Difficult work and lower pay in primary care are scaring US medical students away from what used to be the hub of the United States' medical system, a study has found (JAMA 2008;300:1154-64).
The survey of almost 1200 students in their final year found that only 2% planned to work in primary care internal medicine, down from 9% in a similar survey in 1990.
The lead author, Karen Hauer, of the University of California in San Francisco, noted that the primary care doctor's job of caring for chronically ill and elderly patients was hard work, with time pressures and limited resources.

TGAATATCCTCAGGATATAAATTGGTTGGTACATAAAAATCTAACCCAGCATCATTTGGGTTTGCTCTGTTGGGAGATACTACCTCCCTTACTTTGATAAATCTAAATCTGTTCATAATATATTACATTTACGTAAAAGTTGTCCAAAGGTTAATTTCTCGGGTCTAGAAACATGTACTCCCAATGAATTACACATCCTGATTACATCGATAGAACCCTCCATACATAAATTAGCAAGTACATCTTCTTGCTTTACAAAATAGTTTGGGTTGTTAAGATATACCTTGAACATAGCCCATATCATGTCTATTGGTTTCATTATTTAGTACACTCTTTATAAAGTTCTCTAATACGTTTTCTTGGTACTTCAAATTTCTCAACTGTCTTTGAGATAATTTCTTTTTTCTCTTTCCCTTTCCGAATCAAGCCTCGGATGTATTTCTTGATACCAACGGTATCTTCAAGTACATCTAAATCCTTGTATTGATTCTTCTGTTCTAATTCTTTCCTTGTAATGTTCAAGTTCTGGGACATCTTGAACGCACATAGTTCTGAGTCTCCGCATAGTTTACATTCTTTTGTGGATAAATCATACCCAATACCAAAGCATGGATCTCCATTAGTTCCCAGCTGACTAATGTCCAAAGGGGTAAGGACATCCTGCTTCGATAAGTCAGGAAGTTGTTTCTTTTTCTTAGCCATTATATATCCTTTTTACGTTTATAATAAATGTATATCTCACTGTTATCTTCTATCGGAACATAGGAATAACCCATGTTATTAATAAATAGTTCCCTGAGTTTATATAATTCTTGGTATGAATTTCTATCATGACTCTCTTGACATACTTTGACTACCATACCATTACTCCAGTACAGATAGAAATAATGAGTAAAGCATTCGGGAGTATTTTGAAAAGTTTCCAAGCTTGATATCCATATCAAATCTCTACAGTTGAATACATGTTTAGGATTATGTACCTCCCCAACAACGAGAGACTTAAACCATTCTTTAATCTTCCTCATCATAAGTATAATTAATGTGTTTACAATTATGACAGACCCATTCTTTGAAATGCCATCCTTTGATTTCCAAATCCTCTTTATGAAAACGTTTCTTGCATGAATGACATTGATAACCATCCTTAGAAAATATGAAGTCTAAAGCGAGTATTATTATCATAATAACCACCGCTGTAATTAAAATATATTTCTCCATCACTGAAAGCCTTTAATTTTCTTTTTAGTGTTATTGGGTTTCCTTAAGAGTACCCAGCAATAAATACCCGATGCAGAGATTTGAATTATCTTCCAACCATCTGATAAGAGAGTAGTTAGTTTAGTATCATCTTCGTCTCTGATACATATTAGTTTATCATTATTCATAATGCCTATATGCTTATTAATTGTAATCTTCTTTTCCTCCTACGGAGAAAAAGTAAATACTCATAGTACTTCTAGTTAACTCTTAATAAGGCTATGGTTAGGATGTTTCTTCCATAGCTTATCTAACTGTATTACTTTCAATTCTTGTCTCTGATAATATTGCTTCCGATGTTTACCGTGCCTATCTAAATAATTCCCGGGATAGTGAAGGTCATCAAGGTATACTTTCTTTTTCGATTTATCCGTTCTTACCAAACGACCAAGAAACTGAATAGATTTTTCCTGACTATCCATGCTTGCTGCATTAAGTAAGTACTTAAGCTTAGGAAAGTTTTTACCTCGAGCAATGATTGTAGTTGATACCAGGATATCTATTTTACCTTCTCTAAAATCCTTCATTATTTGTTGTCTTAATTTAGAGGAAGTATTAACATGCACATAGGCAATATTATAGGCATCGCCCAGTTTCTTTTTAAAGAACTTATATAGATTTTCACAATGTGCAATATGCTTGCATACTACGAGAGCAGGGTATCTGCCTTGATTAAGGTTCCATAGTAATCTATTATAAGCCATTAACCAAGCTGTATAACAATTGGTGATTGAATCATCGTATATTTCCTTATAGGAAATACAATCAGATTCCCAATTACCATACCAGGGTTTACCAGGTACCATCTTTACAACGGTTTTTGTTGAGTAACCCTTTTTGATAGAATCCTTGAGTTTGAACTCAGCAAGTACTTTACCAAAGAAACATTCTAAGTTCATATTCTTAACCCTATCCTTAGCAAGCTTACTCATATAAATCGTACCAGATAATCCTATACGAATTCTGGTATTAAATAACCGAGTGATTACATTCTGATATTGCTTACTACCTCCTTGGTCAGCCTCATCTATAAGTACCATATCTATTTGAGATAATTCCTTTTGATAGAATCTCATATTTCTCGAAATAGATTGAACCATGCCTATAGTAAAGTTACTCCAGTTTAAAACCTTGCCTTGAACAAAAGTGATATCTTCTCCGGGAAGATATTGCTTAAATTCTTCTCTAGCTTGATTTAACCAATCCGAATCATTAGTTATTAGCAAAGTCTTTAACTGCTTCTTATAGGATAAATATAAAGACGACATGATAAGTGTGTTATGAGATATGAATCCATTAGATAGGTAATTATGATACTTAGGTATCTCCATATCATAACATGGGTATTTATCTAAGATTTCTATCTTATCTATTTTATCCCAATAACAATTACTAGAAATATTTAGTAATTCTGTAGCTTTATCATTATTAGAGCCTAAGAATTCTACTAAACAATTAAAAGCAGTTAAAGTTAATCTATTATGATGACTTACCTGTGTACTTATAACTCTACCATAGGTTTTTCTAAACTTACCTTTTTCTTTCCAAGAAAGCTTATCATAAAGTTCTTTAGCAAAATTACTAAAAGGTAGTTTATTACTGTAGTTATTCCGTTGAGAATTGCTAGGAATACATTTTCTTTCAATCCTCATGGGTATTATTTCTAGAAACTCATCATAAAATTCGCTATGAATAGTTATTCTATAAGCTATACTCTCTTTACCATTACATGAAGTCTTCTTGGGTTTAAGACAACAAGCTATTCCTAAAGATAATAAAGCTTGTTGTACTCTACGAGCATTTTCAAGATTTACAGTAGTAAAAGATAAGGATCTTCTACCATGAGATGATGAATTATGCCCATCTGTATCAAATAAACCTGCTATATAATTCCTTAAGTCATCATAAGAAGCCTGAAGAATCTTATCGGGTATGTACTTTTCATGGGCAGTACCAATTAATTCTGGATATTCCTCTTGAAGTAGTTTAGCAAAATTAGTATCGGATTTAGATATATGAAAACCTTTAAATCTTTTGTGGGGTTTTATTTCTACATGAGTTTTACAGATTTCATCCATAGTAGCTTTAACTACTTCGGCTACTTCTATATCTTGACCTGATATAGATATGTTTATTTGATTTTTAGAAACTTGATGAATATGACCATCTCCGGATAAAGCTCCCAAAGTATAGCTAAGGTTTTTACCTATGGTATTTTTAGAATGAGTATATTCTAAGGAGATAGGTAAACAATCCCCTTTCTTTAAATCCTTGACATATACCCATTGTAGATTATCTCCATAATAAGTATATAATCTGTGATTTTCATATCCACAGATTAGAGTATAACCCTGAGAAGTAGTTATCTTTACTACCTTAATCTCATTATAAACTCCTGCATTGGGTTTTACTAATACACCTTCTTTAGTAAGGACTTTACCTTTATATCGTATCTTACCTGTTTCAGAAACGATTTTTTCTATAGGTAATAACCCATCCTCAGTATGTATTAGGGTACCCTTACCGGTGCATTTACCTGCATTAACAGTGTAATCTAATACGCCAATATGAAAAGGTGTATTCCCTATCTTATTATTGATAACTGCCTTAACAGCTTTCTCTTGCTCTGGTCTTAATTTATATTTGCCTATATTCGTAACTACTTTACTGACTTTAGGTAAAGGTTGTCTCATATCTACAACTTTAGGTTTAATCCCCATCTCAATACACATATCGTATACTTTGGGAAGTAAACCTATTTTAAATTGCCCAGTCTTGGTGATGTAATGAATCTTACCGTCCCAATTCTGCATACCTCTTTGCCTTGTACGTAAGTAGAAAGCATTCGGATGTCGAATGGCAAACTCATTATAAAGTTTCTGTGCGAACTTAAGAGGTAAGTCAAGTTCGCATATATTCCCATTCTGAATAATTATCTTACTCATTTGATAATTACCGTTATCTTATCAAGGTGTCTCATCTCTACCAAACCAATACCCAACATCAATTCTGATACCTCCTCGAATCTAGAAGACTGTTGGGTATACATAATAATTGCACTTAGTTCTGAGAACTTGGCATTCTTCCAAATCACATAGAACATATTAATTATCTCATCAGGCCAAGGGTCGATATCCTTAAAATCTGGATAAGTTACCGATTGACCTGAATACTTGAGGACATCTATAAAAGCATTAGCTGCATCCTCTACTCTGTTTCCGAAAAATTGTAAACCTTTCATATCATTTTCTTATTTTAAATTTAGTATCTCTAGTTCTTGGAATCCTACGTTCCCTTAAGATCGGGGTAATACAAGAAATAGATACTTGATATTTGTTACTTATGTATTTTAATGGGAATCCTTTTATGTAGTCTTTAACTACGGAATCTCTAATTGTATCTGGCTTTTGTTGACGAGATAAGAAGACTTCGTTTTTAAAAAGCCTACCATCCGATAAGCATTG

The results of another survey published in JAMA show another reason why training programmes in primary care internal medicine lack US applicants (2008;300:1131-2). Family doctors had the lowest average salary last year, at $186,000 (£108,000; €140,000) compared with $436 000 for orthopaedic surgery.
Medical students in Australia have praised